ULFA-ATF rechristened itself ULFA-Independent following its 'central executive committee' meeting between April 2 and 5, 2013, at Taga in Myanmar. According to a National Investigation Agency (NIA) charge sheet in case RC-04/2013/NIA/GUW, the ‘chairman’ of ULFA-I is Abhijit Barmans aka Dr.Mukul Hazarika, presently residing in the UK. He is originally from Nagaon District in Assam. The ‘commander-in-chief’ is Paresh Baruah from the Dibrugarh District of Assam; while the ‘general secretary’ has been identified as Bhaskar Borah aka Rantu Gogoi, from Tinsukia District (Assam). The ‘assistant general secretary/ finance secretary’ is Jiban Moran aka Gunnat Dangori, who is also from Tinsukia District. Drishti Rajkhowa is the ‘commander of eastern command’ and ‘deputy chief of staff’, and is originally from Goalpara District (Assam). The ‘director’ of the ‘general military headquarters’ has been identified as Dwipen Saud aka Ramen Nath.

A June 11, 2017, report estimated ULFA-I’s strength at ‘nearly 300’. Later, on August 28, 2017, a surrendered ULFA-I militant reportedly disclosed that training camps operated by ULFA-I in Myanmar housed more than 500 militants.

On December 15, 2017, Assam Director General of Police (DGP) Mukesh Sahay had stated,

I don’t have a fair idea about its current strength, but then, strength does not lie in numbers but in lethality. I can say, however, that something which was pervasive all over the State at one point of time is today confined to pockets bordering Arunachal Pradesh and Nagaland.

On January 10, 2017, the then  Assam Additional Director of General of Police (ADGP) L. R. Bishnoi, stated that ULFA-I ‘chief’ Paresh Barua had currently set up base in Ruili, a Chinese town in the Myanmar border, and added,

Chinese intelligences have been helping, directly or indirectly various insurgent groups of the North-eastern region that have their bases and hideouts inside Myanmar. These groups are under increasing influence of the Chinese agencies, and ULFA-I leader Paresh Barua is among those top leaders who have been in regular touch with the Chinese liaison office in Ruili on the China-Myanmar border.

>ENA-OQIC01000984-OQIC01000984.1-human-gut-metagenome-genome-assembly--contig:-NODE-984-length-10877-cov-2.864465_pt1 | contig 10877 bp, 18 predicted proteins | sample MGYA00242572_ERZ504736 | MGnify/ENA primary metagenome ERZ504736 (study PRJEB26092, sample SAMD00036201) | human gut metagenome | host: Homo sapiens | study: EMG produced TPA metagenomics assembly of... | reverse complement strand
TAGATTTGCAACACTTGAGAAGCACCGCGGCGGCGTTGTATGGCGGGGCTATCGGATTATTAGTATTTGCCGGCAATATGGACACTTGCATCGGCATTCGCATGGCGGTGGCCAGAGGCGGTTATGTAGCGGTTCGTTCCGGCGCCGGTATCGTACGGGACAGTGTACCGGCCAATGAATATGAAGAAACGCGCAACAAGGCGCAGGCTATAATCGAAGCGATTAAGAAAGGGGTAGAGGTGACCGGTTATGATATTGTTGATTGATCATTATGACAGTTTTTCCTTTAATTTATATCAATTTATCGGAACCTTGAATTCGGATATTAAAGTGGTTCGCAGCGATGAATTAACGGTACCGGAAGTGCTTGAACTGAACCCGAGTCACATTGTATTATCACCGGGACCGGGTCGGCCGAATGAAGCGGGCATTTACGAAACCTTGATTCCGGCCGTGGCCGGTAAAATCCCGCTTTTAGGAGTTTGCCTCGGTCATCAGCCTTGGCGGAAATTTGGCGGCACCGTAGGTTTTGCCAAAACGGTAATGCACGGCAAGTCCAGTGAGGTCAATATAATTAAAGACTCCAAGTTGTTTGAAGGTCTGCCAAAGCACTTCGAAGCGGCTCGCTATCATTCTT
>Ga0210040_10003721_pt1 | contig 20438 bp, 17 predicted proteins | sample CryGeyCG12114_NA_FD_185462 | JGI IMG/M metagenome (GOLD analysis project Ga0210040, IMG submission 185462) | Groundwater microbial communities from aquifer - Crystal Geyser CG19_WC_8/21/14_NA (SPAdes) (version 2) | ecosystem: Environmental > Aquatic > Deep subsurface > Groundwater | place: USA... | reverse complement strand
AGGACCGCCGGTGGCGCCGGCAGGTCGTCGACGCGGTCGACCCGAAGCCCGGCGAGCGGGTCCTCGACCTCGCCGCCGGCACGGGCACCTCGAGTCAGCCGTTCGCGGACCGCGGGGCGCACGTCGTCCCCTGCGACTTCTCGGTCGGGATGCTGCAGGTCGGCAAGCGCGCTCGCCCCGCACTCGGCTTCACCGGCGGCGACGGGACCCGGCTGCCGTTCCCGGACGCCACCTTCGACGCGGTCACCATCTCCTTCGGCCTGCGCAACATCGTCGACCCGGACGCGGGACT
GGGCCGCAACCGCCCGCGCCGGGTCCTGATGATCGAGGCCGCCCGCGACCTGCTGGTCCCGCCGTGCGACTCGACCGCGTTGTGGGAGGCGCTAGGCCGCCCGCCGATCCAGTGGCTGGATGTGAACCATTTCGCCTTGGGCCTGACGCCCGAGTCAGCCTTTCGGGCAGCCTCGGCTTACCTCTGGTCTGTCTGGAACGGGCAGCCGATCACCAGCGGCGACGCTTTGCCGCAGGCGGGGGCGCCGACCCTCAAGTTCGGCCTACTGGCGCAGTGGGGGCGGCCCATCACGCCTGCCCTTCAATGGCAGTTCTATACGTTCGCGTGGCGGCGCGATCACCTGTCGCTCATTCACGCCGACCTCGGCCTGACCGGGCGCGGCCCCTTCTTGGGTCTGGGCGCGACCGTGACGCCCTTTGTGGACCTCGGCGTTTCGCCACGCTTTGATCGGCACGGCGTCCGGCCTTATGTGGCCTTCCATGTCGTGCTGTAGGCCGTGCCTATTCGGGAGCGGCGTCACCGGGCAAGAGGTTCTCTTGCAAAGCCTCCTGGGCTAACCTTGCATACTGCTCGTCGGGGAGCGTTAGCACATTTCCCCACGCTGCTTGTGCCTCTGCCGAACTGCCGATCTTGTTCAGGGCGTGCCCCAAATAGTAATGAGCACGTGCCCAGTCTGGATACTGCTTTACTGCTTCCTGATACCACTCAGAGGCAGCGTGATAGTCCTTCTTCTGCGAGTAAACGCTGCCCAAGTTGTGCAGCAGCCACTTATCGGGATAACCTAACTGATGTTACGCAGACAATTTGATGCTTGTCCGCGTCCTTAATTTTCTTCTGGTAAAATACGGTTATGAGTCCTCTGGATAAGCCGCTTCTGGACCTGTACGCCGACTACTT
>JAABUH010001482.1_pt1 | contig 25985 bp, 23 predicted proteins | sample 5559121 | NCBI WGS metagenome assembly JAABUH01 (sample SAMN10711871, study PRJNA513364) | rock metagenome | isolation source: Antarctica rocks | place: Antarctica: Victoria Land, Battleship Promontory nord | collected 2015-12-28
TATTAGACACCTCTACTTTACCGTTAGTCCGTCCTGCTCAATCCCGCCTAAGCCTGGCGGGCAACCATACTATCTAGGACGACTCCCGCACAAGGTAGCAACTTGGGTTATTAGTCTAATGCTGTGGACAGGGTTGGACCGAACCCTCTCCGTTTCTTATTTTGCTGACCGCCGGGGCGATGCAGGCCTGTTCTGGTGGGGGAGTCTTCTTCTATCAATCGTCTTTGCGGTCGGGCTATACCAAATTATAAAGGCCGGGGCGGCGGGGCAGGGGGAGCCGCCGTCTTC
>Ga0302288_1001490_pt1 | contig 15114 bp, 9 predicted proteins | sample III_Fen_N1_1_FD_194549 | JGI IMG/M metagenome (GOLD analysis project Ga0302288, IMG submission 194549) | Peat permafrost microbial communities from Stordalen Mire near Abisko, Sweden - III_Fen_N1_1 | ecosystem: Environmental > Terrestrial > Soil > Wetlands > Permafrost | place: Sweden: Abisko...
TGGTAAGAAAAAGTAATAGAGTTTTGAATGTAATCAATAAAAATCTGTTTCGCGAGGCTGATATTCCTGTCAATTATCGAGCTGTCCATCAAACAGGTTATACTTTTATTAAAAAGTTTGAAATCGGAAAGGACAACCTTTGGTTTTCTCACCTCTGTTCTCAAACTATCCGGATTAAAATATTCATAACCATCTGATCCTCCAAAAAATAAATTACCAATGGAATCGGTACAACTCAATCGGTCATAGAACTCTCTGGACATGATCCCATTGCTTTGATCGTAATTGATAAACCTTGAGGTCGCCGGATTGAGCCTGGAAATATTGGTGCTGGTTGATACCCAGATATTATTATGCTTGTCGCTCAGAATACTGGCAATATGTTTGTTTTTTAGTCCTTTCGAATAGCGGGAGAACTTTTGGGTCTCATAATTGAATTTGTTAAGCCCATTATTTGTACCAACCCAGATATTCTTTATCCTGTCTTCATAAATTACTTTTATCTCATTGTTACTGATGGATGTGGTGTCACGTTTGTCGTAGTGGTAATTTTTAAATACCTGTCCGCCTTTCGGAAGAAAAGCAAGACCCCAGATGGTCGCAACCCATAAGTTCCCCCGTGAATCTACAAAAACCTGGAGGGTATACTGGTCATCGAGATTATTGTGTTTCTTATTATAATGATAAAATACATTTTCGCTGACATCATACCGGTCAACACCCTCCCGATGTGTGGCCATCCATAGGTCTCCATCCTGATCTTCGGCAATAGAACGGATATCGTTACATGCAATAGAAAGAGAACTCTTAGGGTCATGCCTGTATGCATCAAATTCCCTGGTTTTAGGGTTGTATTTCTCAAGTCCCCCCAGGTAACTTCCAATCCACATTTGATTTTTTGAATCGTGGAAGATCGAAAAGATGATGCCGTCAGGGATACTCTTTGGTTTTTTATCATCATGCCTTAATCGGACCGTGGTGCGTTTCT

Not surprisingly, on March 1, 2018, the DGP Mukesh Sahay stated that SFs could not afford to drop their guard against ULFA-I which has of late made its presence felt in certain pockets along the Assam Border. Sahay observed,

The issue remains that in certain pockets their activities have increased. They are taking advantage of pockets bordering Arunachal Pradesh, Myanmar and Nagaland. They are down but not out. So we just can't afford to relax. But we are working closely with all our stakeholders in these areas and trying to see that we have a strong counter response to all this.

ULFA-I’s lethality has been depleted over the years, and the organisation is unlikely to engineer a significant resurgence in the foreseeable future. However, the group retains residual capacities to engage in isolated incidents of violence, primarily of a symbolic in nature. Additionally given that ULFA-I’s Headquarters have been moved to further away from the area of its operations, the tempo of violence is unlikely to abruptly increase. The decline in insurgent activities in Assam has also created the environment that allows the state and its agencies to address the complicated challenges facing the state, including the protracted ‘peace processes’ with numerous insurgent formations, as well as illegal migration, governance and economic development.

This article was originally published on 23 April, 2018 in South Asia Intelligence Review.

JULY 2018

Vol. 12 - No. 12